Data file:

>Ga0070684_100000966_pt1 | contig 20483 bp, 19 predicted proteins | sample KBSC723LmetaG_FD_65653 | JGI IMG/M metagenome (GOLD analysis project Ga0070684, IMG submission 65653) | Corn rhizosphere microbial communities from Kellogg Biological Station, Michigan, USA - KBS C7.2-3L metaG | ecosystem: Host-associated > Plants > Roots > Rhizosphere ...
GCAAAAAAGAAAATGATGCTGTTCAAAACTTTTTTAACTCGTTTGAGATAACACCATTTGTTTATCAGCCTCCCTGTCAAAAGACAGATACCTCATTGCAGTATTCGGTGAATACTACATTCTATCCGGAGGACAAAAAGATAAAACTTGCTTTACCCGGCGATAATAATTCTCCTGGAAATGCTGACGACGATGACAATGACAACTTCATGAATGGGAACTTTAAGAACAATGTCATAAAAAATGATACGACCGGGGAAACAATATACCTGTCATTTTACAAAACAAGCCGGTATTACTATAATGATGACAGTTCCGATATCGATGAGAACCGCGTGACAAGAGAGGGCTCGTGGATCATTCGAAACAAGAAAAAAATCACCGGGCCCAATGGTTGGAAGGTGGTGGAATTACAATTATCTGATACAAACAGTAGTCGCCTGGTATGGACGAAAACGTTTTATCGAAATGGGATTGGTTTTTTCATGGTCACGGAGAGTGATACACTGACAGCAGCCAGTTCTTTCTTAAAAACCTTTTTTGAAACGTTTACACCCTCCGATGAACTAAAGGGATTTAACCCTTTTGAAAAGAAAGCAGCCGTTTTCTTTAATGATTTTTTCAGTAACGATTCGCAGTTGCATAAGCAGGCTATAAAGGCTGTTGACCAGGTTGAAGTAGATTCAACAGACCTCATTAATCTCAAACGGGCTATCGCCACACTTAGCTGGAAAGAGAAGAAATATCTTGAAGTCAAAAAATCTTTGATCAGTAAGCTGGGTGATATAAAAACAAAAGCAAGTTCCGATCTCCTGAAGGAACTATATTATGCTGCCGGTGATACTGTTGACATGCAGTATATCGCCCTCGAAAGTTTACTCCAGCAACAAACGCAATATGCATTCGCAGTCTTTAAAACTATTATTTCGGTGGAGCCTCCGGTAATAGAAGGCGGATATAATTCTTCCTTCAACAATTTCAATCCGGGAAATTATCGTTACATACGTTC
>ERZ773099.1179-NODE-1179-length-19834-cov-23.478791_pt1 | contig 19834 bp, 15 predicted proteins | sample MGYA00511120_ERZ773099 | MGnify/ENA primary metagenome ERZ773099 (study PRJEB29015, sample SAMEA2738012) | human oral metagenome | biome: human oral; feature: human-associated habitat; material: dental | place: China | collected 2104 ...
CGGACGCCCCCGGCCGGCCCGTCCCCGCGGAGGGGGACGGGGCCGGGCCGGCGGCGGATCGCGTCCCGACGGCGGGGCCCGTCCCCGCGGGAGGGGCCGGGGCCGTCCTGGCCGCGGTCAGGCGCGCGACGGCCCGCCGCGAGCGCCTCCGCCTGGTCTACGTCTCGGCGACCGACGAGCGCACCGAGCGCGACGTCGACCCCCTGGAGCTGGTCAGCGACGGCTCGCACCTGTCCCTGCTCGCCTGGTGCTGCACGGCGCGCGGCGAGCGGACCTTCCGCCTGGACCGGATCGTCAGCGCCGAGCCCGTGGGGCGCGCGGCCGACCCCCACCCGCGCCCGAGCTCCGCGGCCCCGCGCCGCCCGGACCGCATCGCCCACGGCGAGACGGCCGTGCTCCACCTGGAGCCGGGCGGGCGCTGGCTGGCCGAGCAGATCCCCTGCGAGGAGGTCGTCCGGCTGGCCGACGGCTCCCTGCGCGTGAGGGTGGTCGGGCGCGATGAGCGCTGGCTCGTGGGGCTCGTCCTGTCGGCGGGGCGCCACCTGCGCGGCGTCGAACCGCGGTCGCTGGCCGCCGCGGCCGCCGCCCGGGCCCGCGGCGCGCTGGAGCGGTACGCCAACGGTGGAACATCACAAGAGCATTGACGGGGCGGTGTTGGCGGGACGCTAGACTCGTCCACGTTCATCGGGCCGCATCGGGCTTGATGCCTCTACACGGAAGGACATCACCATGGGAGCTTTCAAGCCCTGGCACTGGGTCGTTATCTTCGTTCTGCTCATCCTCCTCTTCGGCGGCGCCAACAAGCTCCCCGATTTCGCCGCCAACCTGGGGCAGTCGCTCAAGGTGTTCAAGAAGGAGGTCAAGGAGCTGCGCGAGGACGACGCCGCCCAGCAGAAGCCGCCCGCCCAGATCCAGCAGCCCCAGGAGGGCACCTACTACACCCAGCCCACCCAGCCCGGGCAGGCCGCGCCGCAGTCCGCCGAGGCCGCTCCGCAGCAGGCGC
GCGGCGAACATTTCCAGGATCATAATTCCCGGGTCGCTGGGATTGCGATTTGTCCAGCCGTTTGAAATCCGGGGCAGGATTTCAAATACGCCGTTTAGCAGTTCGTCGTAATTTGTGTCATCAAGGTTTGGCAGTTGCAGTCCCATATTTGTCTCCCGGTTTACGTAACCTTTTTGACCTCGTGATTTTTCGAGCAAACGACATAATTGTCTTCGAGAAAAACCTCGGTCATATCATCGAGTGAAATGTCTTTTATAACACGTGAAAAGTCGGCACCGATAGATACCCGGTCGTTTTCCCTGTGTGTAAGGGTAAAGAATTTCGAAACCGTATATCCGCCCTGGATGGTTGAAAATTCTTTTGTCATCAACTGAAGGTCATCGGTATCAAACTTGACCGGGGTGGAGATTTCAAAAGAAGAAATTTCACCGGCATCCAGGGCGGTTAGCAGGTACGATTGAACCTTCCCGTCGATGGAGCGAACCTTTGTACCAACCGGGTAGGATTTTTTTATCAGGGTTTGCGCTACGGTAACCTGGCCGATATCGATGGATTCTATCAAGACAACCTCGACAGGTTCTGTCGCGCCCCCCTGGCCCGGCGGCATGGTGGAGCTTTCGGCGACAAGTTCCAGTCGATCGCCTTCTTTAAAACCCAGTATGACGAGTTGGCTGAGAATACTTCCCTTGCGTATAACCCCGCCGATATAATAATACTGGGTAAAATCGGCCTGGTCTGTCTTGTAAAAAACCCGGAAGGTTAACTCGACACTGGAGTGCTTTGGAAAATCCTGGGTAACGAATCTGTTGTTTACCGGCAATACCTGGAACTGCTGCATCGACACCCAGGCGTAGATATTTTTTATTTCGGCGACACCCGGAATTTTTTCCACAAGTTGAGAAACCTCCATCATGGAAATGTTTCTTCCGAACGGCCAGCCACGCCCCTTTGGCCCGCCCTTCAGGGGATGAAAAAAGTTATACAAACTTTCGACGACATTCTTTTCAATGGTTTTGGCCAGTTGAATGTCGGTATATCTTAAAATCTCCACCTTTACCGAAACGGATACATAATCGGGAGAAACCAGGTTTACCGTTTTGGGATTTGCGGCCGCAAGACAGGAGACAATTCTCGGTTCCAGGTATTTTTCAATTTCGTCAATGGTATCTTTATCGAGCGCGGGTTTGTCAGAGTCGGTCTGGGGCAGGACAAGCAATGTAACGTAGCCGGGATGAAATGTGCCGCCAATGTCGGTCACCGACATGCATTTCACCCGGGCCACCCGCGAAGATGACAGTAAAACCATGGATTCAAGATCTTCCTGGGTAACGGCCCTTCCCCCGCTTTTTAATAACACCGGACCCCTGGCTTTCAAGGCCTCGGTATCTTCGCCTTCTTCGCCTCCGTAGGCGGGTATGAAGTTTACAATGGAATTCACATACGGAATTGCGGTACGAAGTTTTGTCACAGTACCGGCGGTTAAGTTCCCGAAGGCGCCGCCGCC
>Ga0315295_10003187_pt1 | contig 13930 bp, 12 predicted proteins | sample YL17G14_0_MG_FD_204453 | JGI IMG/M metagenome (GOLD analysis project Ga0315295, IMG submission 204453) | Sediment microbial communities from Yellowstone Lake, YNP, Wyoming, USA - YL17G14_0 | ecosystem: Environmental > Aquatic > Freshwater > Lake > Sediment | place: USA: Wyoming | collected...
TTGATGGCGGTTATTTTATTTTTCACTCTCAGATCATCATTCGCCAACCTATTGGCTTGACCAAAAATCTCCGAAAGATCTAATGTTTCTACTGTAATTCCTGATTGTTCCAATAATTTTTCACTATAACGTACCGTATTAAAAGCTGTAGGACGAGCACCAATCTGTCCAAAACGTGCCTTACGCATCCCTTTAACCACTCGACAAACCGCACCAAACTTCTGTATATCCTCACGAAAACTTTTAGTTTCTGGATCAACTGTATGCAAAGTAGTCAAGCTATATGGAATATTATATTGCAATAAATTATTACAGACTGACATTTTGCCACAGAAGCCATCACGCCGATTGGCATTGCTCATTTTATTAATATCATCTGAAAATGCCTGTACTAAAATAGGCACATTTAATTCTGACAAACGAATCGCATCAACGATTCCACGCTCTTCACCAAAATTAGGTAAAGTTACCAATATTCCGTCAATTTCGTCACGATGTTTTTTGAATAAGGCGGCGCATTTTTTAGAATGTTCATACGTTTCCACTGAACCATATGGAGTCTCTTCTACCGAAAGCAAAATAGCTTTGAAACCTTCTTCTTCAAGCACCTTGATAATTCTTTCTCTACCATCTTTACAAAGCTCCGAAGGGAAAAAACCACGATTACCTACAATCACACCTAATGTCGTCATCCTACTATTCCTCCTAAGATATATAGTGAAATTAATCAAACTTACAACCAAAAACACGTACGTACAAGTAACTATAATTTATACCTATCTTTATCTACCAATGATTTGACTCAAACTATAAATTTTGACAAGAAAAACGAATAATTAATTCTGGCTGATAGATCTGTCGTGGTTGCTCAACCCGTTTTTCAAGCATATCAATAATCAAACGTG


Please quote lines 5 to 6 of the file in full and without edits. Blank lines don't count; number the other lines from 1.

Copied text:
GCGGCGAACATTTCCAGGATCATAATTCCCGGGTCGCTGGGATTGCGATTTGTCCAGCCGTTTGAAATCCGGGGCAGGATTTCAAATACGCCGTTTAGCAGTTCGTCGTAATTTGTGTCATCAAGGTTTGGCAGTTGCAGTCCCATATTTGTCTCCCGGTTTACGTAACCTTTTTGACCTCGTGATTTTTCGAGCAAACGACATAATTGTCTTCGAGAAAAACCTCGGTCATATCATCGAGTGAAATGTCTTTTATAACACGTGAAAAGTCGGCACCGATAGATACCCGGTCGTTTTCCCTGTGTGTAAGGGTAAAGAATTTCGAAACCGTATATCCGCCCTGGATGGTTGAAAATTCTTTTGTCATCAACTGAAGGTCATCGGTATCAAACTTGACCGGGGTGGAGATTTCAAAAGAAGAAATTTCACCGGCATCCAGGGCGGTTAGCAGGTACGATTGAACCTTCCCGTCGATGGAGCGAACCTTTGTACCAACCGGGTAGGATTTTTTTATCAGGGTTTGCGCTACGGTAACCTGGCCGATATCGATGGATTCTATCAAGACAACCTCGACAGGTTCTGTCGCGCCCCCCTGGCCCGGCGGCATGGTGGAGCTTTCGGCGACAAGTTCCAGTCGATCGCCTTCTTTAAAACCCAGTATGACGAGTTGGCTGAGAATACTTCCCTTGCGTATAACCCCGCCGATATAATAATACTGGGTAAAATCGGCCTGGTCTGTCTTGTAAAAAACCCGGAAGGTTAACTCGACACTGGAGTGCTTTGGAAAATCCTGGGTAACGAATCTGTTGTTTACCGGCAATACCTGGAACTGCTGCATCGACACCCAGGCGTAGATATTTTTTATTTCGGCGACACCCGGAATTTTTTCCACAAGTTGAGAAACCTCCATCATGGAAATGTTTCTTCCGAACGGCCAGCCACGCCCCTTTGGCCCGCCCTTCAGGGGATGAAAAAAGTTATACAAACTTTCGACGACATTCTTTTCAATGGTTTTGGCCAGTTGAATGTCGGTATATCTTAAAATCTCCACCTTTACCGAAACGGATACATAATCGGGAGAAACCAGGTTTACCGTTTTGGGATTTGCGGCCGCAAGACAGGAGACAATTCTCGGTTCCAGGTATTTTTCAATTTCGTCAATGGTATCTTTATCGAGCGCGGGTTTGTCAGAGTCGGTCTGGGGCAGGACAAGCAATGTAACGTAGCCGGGATGAAATGTGCCGCCAATGTCGGTCACCGACATGCATTTCACCCGGGCCACCCGCGAAGATGACAGTAAAACCATGGATTCAAGATCTTCCTGGGTAACGGCCCTTCCCCCGCTTTTTAATAACACCGGACCCCTGGCTTTCAAGGCCTCGGTATCTTCGCCTTCTTCGCCTCCGTAGGCGGGTATGAAGTTTACAATGGAATTCACATACGGAATTGCGGTACGAAGTTTTGTCACAGTACCGGCGGTTAAGTTCCCGAAGGCGCCGCCGCC
>Ga0315295_10003187_pt1 | contig 13930 bp, 12 predicted proteins | sample YL17G14_0_MG_FD_204453 | JGI IMG/M metagenome (GOLD analysis project Ga0315295, IMG submission 204453) | Sediment microbial communities from Yellowstone Lake, YNP, Wyoming, USA - YL17G14_0 | ecosystem: Environmental > Aquatic > Freshwater > Lake > Sediment | place: USA: Wyoming | collected...